Storm-Battered Nature Area Making Progress Toward Reopening


    The wind and rain storms which battered the Bay Area late 2022 into early 2023, led to what Friends of the Orinda Nature Area (FONA) President Erica Bains called “a perfect storm.” They created safety concerns for the nearly 19-acre, district-owned nature preserve, which forced FONA and the Orinda Union School District (OUSD) to close the area last spring.
    “Until March, the Friends secured and safely mitigated these risks with volunteer help,” said Bains.
    With fallen trees, downed branches, swollen creeks, erosion, destroyed trails and other dangers, the conditions “made it beyond doubt that there was a way to ensure anyone’s safety in the nature area,” said Bains. “The closure was necessary.”
    With San Pablo Creek bordering one side, the preserve’s meadows, forest, ponds and streams are the stage for student crafts, hikes, nature studies, games and projects.
    The school district has also been looking to expand use of the nature area to middle school students and students from other districts.
    Although falling trees are not an unusual occurrence, Bains recalls the harrowing experience of a tree coming down last spring within minutes of volunteers’ departure, and while she and colleague, FONA naturalist Toris Jaeger, were closing the area. The FONA board concluded the danger posed and the work required was significant enough to warrant the cancellation of summer programs.
    Discussions on reopening the nature area, which has hosted activities and summer camps for elementary school students for the past 45 years, began after the grounds dried up in June.
    The reopening is a process of ongoing phases developed by OUSD and FONA. The Wagner Ranch Elementary School Garden was cleared of debris in the first phase and is open for student use, thanks to $3,000 donated by the school’s Parents’ Club. Bains said a 50-foot perimeter around the area was also secured for safety concerns.
    The biodiversity garden area is strewn with tree debris and the severely damaged greenhouse needs to be replaced. Boys Team Charity, longtime garden area volunteers, have secured funding to work with FONA on restoration and East Bay Trees will handle tree-cutting.
    Superintendent Aida Glimme confirmed the charity has selected two weekends, to be announced, for clean-up efforts in the garden area.
    The nature area’s two gardens are enclosed by a fence, but accessible from Wagner Ranch Elementary. The rest of the nature area remains closed to the public while its hazards await mitigation.
    Another phase involves removing hazardous trees throughout the remainder of the nature area, estimated to cost $250,000.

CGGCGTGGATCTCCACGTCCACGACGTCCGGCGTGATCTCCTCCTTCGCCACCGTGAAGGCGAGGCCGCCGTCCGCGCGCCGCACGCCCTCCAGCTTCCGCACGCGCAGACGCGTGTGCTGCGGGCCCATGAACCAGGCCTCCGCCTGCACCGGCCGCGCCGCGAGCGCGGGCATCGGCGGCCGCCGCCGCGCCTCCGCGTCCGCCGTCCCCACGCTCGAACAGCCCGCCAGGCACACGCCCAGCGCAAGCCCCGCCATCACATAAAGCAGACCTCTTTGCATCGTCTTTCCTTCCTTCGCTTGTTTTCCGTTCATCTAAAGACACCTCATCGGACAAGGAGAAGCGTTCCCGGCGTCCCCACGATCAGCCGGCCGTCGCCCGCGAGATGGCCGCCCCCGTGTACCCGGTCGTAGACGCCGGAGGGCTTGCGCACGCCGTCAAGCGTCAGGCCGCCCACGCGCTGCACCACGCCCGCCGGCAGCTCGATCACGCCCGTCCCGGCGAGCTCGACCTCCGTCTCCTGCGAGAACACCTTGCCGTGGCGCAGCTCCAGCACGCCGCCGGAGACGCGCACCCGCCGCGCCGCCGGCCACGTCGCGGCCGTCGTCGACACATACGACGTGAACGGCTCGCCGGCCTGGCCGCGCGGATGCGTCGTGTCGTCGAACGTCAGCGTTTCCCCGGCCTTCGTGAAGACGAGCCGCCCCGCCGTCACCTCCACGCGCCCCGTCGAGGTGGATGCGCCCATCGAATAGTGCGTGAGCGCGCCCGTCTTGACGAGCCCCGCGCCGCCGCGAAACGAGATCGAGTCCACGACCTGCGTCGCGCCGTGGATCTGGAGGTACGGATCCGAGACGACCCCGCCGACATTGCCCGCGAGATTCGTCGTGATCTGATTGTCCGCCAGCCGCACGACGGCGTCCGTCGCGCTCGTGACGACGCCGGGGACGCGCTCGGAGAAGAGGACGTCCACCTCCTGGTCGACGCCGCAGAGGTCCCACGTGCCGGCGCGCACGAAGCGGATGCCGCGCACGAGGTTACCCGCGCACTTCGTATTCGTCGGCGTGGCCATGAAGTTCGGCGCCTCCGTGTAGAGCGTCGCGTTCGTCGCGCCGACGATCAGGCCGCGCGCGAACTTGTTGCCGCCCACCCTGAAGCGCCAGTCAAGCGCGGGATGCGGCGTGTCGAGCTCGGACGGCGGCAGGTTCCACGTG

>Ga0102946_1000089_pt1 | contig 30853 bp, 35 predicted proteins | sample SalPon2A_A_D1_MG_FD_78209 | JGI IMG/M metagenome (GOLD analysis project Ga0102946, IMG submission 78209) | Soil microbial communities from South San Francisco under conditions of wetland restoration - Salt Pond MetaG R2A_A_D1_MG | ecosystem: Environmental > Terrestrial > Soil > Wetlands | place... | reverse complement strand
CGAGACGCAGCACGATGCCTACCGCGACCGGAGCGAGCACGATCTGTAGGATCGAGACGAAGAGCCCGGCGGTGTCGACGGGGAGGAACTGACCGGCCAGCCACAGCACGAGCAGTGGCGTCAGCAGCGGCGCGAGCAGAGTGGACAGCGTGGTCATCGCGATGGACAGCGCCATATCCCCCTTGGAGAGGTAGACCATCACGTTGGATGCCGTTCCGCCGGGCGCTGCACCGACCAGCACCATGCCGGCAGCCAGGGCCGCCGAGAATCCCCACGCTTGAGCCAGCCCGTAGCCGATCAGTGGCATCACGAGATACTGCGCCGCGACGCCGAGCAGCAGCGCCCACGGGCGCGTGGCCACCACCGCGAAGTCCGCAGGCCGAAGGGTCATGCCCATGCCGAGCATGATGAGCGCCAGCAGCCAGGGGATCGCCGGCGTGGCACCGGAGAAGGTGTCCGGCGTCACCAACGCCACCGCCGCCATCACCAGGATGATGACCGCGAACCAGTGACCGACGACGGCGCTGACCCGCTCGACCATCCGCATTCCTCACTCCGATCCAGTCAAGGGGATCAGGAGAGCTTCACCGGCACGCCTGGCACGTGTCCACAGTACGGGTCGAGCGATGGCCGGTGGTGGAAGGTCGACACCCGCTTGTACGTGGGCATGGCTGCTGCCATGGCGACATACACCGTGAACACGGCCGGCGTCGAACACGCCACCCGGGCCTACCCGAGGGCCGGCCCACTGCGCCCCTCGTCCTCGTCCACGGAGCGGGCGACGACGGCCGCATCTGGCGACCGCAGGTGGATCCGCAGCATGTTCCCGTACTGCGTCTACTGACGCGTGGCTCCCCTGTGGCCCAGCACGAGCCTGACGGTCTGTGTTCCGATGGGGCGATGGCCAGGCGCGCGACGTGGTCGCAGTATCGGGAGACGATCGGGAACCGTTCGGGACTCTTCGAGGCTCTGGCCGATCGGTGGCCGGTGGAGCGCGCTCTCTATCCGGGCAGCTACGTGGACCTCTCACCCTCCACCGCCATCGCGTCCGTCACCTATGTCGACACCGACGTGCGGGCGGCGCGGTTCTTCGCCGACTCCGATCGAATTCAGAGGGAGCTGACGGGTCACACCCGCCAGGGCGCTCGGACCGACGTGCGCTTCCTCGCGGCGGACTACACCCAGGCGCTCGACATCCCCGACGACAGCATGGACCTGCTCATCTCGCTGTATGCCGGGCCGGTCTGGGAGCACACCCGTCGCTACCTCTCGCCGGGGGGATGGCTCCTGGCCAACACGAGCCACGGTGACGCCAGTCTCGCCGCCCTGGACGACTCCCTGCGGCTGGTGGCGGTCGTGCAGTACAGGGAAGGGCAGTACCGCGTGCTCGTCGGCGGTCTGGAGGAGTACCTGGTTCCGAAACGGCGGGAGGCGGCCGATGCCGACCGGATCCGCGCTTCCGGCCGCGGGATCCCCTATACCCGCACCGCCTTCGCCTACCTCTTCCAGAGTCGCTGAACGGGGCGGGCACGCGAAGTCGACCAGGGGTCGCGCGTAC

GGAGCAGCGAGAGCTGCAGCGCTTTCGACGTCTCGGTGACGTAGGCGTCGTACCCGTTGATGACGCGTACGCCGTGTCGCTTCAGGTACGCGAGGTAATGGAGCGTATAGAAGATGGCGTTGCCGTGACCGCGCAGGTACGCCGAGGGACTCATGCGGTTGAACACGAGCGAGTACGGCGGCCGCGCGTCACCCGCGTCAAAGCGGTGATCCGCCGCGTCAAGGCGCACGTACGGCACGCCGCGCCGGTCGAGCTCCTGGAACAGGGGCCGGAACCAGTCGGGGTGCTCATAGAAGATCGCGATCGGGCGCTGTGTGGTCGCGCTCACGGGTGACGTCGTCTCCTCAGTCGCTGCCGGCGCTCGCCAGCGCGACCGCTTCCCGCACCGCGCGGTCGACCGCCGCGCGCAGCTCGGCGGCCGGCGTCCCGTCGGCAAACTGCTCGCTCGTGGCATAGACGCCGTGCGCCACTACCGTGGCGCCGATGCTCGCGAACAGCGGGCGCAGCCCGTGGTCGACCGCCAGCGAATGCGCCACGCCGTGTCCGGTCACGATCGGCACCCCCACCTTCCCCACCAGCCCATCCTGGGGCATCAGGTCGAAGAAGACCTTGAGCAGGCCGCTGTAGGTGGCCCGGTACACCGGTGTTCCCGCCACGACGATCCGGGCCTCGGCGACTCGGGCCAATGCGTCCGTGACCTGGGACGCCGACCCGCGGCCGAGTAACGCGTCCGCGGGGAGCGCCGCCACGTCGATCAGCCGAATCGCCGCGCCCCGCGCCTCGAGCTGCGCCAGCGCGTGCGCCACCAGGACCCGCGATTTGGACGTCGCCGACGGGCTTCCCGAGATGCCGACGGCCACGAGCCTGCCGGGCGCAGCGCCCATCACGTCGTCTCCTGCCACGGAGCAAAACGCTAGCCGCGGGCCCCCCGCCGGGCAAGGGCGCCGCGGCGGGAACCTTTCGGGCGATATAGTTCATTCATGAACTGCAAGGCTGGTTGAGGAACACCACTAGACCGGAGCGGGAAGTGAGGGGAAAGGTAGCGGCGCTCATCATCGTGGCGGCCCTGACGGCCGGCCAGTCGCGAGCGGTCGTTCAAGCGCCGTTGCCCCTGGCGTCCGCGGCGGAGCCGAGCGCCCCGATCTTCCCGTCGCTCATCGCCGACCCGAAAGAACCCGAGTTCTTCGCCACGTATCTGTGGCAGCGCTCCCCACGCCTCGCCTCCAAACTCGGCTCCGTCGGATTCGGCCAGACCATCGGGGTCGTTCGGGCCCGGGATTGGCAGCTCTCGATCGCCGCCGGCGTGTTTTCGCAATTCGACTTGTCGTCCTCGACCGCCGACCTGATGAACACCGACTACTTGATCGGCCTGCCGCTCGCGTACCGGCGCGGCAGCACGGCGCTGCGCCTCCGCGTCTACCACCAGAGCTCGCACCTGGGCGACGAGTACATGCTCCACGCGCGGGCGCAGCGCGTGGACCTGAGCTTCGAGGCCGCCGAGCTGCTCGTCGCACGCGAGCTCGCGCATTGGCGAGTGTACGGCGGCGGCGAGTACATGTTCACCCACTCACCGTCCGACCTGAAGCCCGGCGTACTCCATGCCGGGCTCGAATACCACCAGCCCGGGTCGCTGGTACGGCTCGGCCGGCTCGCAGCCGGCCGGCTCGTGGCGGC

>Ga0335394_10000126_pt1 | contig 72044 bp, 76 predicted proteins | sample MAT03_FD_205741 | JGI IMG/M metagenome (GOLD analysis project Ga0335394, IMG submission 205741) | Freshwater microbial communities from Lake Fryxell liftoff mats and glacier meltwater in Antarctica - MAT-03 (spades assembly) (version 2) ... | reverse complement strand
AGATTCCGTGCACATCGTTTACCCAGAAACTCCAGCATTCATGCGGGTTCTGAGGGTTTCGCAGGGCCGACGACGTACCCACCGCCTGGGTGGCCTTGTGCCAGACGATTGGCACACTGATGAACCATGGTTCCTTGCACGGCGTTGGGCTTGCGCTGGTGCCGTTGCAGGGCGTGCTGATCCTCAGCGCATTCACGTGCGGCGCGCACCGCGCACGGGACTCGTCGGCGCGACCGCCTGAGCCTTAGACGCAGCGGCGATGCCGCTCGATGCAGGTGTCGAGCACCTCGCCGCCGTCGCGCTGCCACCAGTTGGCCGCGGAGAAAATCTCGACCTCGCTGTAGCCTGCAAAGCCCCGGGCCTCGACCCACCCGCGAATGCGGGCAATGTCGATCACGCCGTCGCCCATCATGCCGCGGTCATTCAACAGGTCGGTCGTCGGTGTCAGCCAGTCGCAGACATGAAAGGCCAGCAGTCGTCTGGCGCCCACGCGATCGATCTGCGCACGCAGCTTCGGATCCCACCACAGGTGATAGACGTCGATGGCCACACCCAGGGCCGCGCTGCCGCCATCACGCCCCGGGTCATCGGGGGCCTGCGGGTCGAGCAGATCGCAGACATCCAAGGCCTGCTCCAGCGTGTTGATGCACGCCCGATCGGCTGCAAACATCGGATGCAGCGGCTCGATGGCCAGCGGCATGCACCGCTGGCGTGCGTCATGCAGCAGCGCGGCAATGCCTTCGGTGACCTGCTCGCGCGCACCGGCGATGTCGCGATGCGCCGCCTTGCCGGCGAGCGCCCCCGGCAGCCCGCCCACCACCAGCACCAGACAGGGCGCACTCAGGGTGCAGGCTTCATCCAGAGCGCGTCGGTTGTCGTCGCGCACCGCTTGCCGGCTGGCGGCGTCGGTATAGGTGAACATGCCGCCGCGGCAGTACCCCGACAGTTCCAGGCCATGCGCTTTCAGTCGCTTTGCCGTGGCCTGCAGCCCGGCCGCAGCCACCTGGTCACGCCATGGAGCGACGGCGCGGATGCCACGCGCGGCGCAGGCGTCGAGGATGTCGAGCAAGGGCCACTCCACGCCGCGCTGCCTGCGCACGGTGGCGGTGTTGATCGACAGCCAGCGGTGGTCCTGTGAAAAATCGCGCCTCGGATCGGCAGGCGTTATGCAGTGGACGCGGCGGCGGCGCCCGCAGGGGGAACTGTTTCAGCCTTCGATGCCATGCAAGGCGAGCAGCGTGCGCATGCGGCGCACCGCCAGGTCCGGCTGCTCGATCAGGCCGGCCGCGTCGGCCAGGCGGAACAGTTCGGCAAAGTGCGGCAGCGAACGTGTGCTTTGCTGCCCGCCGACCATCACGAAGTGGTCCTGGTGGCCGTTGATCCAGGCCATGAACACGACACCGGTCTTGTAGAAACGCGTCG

“We don’t have an estimate for additional safety of the pathways and accessibility, and that’s crucial,” said Glimme. “We have to make them ADA compliant and accessible to all our students.
    “We have a lot of necessities just to keep our main infrastructure alive. There has never been an allocation within the general fund to support the 19 acres.”
    Despite being denied a state grant for the land after applying last year, OUSD has been approved for $1.5 million in funding, with part of the proposal seeking to designate 15 acres of the preserve as open and protected space with no additional buildings.
    The district asked the state for $4.5 million through the office of Assemblymember Rebecca Bauer-Kahan before the intense storm season. The funds were intended for a visitor and education center, an on-site restroom and outdoor classroom and kitchen upgrades, among others as outlined in their 2022 budget request.
    With less funding than requested, the district must determine priorities, according to Glimme. She asked the board what they value as priorities and their opinion about the allocation of some of the funding to take care of storm damage.
    “If we don’t take care of the storm [damage], we can’t do the rest of the work, because we can’t access the nature area,” said Glimme.
    OUSD is working with Bauer-Kahan’s office staff to determine the finer details of the grant, which the district is expecting to receive by the end of the calendar year. A timeline for spending the funds has not been announced, but they must be spent on area preservation.
    “We hope that with this preservation grant, you will do, and we will be here with you to do whatever it takes to make sure the other funds are secured so we can open the remaining areas of the nature area,” Bain said to the OUSD Board.
    Bauer-Kahan looks forward to future student and community enjoyment of the preserve.
    “I have seen the benefit of the nature area for my own children’s education and growth in nature,” she said. “And hope to see it reopen for all to experience.”

Andrea Madison can be reached at

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